For example, front-end developers should be proficient in HTML and CSS. They should also have experience working with APIs and SaaS platforms. Similarly, a potential project manager for a software development team should be familiar with terms like Agile methodology, DevOps, and source code management.

The following terms should be included in job postings to attract candidates who are familiar with modern software development practices and tools.

  • Back-end: The back-end of a software application is its server side. It includes databases, servers, and applications that run on the server and are responsible for processing and storing data.
  • Front-end: The front-end of a software application is also called the client side. It includes everything users see and interact with, such as buttons, menus, forms, text fields, etc.
  • Front-end framework: Front-end frameworks are pre-written collections of HTML, CSS, and JavaScript code that help developers create a user-friendly front-end for their web applications.
  • User interface: A software's user interface (UI) is the visual part that allows users to interact with it. It includes buttons, menus, and screens that users see and use.
  • DevOps: DevOps is a merger of software development (Dev) and IT operations (Ops). It is an approach that aims to improve collaboration and integration between development and IT teams.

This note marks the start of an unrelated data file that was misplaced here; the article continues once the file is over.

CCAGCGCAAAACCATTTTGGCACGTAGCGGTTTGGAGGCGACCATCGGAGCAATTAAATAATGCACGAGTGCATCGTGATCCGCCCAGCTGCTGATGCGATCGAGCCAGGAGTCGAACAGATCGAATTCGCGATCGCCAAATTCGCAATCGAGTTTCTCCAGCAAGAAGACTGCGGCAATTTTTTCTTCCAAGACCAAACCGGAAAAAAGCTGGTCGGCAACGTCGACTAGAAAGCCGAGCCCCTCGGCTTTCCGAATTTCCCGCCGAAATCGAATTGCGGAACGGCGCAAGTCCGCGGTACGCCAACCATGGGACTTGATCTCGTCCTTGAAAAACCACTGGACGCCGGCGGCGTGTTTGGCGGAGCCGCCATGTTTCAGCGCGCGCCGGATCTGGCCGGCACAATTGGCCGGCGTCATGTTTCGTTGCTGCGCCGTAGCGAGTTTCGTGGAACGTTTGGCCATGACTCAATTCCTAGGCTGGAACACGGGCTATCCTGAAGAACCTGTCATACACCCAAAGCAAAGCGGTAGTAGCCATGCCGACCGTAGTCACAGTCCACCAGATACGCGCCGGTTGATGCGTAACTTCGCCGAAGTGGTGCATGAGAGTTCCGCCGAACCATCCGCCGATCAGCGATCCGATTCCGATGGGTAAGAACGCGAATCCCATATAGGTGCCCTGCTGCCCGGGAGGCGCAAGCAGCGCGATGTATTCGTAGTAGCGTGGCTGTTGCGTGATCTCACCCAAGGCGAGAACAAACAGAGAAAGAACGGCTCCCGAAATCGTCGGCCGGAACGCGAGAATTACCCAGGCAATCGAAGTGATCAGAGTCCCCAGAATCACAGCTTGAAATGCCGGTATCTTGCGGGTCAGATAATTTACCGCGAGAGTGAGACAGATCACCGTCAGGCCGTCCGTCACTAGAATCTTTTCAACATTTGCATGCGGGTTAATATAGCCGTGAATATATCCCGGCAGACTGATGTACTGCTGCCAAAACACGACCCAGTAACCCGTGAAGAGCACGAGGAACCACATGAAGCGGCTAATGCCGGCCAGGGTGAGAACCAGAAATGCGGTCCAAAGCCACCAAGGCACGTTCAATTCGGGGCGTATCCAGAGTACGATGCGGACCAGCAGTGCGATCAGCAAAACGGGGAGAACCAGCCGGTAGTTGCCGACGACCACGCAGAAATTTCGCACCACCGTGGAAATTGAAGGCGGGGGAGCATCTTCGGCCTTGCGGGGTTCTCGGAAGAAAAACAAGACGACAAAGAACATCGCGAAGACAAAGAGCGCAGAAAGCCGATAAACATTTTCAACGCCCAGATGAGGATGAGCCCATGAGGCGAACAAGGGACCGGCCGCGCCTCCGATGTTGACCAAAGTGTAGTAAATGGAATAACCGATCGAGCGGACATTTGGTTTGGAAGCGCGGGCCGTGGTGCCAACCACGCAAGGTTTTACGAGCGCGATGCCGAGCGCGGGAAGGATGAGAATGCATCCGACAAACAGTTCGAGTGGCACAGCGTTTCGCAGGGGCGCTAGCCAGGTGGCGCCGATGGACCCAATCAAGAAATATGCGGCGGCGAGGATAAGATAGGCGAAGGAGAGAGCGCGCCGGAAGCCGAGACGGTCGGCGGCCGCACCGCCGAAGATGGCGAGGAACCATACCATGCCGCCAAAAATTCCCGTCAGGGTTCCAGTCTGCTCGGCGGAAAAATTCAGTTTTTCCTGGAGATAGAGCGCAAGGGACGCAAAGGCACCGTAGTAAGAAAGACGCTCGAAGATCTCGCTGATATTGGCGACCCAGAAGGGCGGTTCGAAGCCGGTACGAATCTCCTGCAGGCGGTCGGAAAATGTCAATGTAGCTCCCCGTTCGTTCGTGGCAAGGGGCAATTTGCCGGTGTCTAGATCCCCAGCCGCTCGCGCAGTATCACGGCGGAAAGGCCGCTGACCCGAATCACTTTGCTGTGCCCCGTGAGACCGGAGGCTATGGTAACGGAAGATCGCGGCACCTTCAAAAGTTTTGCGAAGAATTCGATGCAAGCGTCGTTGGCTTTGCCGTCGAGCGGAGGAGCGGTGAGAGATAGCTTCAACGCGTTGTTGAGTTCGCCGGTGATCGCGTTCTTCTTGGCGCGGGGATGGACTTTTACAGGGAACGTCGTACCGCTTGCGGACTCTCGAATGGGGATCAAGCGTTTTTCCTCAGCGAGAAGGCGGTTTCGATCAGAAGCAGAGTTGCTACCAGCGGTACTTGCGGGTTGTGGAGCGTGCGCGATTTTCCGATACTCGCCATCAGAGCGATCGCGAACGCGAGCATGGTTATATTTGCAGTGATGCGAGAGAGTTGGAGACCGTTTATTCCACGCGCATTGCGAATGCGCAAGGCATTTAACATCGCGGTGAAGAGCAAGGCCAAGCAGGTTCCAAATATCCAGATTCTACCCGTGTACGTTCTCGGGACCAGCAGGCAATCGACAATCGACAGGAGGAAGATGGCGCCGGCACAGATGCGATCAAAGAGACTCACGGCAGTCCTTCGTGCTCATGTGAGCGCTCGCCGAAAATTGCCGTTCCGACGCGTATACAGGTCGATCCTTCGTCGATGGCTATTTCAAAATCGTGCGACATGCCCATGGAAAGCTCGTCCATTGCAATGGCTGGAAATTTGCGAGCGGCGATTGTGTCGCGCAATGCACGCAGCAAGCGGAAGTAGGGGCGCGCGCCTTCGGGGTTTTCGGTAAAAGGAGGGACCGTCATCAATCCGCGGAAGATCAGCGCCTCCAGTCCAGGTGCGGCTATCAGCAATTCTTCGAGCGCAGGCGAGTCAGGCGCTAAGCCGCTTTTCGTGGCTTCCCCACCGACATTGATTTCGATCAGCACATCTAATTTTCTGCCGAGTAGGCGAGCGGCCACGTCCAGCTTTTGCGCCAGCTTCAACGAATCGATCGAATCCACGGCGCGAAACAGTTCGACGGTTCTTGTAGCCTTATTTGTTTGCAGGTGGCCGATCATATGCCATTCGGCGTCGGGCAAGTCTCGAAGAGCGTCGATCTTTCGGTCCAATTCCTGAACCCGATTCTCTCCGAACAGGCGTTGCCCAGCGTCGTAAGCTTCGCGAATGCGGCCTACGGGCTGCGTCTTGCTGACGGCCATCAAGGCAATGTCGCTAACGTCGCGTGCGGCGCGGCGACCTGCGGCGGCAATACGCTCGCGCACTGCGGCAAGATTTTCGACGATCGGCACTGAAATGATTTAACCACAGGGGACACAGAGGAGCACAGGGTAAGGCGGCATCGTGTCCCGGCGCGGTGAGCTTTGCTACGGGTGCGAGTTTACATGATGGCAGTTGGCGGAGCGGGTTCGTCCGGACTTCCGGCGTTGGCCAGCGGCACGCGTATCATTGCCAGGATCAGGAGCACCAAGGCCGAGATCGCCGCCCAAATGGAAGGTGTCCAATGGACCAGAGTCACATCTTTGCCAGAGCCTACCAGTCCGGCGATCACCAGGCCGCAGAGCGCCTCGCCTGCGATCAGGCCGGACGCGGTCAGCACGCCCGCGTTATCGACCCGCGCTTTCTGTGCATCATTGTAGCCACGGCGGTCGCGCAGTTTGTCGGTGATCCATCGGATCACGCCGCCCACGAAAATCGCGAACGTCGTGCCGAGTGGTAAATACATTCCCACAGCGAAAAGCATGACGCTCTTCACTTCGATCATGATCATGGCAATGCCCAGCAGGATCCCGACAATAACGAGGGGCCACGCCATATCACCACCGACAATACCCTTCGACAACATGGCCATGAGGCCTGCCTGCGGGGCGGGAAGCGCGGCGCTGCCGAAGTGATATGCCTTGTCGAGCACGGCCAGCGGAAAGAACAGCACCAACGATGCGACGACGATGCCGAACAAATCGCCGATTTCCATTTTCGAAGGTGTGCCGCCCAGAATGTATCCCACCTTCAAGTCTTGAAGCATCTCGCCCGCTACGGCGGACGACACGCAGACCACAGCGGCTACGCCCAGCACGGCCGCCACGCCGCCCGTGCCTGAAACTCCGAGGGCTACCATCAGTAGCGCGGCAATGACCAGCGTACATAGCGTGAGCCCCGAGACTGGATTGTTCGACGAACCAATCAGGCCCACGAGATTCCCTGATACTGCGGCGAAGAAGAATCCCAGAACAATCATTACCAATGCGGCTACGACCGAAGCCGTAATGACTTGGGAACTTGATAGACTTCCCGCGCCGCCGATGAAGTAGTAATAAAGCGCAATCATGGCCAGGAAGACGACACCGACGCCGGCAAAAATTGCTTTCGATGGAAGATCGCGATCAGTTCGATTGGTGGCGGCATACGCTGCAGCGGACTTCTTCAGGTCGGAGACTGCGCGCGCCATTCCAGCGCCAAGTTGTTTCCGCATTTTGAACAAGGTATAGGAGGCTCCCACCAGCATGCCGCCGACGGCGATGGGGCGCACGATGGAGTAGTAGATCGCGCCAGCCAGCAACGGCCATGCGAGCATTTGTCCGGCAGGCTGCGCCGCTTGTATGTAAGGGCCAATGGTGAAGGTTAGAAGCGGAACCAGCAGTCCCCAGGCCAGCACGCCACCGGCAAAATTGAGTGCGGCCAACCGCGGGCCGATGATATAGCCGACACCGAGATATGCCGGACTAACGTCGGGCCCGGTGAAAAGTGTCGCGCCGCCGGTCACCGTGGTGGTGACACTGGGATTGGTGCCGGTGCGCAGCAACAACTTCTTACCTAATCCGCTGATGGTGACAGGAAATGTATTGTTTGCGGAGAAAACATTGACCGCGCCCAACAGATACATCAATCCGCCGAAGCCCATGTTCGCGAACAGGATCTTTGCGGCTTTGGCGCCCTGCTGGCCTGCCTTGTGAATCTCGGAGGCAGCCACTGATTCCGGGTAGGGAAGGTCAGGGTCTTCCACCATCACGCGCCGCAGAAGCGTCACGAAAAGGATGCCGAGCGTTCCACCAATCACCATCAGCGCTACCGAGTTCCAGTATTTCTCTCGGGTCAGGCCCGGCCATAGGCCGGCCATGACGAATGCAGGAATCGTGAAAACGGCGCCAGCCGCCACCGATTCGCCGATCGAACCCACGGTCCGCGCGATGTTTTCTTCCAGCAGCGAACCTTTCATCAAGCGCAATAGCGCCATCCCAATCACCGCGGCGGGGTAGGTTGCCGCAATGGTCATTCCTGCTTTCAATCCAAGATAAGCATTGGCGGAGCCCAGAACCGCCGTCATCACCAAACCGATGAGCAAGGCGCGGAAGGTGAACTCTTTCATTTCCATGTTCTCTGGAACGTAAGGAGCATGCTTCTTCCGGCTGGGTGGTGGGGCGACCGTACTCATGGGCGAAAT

• User experience: The user experience (UX) is the experience of a user interacting with a software application. Factors like usability, accessibility, user satisfaction, and design contribute to the user experience.
  • Agile: Agile is a methodology in project management that advocates for ongoing enhancement and flexibility to accommodate evolving requirements during the software development lifecycle.
  • SaaS: Software as a service (SaaS) is a software distribution approach where applications are hosted on the cloud. The service provider manages all aspects of the software, including maintenance and security.
  • API: An application programming interface (API) comprises protocols and tools that facilitate communication between software programs. API integration is essential for building modern, interconnected software systems.
  • Sandbox: A sandbox is a secure and isolated testing environment for developers to test their code without affecting the production environment. It facilitates experimentation and debugging before releasing the code to users.
  • Source code: Source code consists of the instructions that tell a computer what to do. It is the underlying code of a software application and is usually written in a programming language like Java, C++, Python, or JavaScript.